Do you believe people are basically good, or basically evil?
It's a question which has preoccupied moral and political philosophers, scientists, writers and artists for generations. Bernard Levin once said he was astonished to find himself the only person at a dinner party who believed people were inherently good. Steven Pinker wrote a book specifically to argue for this point. Yet the point remains open: our innate goodness is still open to question, and our darker nature relatively poorly understood.
Part of the reason for this lies in the story of "sin". From Classical Greece to modern political discourse, the idea persists that human beings are basically flawed, wicked, failing to live up to the standards set for them. Religious apologists claim that without divine guidance we would be incapable of goodness; humanists argue just the opposite. And all over the world, children are being told they are bad by their very nature, and adults are finding comfort in stories about how they can be saved if they accept their wickedness.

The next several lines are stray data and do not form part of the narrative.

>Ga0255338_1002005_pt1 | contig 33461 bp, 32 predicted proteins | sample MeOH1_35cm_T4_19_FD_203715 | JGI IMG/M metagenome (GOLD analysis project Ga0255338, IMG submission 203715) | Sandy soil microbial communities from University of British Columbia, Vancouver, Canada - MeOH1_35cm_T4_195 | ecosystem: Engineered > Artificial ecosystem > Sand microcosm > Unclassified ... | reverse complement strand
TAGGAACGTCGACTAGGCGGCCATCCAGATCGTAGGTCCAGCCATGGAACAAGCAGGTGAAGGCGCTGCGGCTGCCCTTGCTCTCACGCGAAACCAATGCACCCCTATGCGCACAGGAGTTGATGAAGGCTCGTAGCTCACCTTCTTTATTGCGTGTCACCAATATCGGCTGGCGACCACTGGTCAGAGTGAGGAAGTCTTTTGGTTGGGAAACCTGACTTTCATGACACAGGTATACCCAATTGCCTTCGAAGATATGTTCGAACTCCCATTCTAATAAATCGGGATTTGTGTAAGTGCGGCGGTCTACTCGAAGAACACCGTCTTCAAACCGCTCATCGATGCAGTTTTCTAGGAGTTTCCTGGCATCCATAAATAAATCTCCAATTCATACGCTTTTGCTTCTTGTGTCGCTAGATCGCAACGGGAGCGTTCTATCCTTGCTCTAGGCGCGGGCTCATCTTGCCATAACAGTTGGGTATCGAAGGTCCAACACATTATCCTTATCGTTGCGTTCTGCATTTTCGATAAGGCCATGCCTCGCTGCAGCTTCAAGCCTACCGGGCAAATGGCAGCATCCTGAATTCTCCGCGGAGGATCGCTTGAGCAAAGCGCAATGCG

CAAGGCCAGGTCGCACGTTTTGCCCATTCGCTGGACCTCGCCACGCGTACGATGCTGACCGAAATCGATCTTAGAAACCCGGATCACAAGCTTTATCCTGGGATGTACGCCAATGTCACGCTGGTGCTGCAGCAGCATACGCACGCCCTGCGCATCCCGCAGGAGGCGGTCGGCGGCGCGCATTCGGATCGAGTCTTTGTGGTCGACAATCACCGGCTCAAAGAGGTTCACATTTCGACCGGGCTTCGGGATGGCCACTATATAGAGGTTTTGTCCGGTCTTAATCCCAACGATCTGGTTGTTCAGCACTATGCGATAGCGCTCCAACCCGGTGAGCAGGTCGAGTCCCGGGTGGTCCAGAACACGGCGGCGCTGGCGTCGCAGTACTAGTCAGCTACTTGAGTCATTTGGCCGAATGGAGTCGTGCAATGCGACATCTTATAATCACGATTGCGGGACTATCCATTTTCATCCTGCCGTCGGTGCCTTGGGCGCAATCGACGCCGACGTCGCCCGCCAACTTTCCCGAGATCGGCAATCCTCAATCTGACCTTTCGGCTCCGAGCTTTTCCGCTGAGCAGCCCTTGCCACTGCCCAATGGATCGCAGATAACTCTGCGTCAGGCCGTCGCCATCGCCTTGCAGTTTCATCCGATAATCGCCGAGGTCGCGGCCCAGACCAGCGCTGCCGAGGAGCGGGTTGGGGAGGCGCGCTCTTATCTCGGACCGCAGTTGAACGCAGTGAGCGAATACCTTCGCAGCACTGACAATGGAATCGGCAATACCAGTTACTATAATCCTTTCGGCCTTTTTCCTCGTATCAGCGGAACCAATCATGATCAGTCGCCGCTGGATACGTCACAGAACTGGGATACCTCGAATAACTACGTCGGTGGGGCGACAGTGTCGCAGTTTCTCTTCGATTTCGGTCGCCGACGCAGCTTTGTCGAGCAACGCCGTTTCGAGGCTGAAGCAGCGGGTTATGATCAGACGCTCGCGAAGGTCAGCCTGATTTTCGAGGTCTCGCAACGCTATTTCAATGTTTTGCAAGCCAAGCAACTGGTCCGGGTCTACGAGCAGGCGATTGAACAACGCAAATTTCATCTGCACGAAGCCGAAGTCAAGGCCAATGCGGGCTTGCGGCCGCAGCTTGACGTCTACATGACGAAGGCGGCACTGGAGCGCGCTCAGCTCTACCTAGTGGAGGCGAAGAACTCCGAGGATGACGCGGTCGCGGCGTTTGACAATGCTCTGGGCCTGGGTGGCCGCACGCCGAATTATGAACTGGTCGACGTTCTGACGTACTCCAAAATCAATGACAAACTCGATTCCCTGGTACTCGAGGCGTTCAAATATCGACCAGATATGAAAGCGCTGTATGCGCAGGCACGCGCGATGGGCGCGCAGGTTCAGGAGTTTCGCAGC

I think sin and sinfulness is a really interesting area of culture. It shapes how we treat each other, and ourselves, it affects how we explain our actions, and even in a post-religious society the concept reverberates in therapeutic approaches, self-help groups, parenting, and moral discourse.
In this long research project, currently on the back burner but always in my thoughts, will explore where the idea of sin comes from, what it means, and how it has shaped modern thought. I also hope to research the many things that have been called sinful over the centuries, and explore how we might construct a more stable moral discourse that replaces the concept of sin with a more helpful and scientifically grounded approach to the angels and devils of our natures.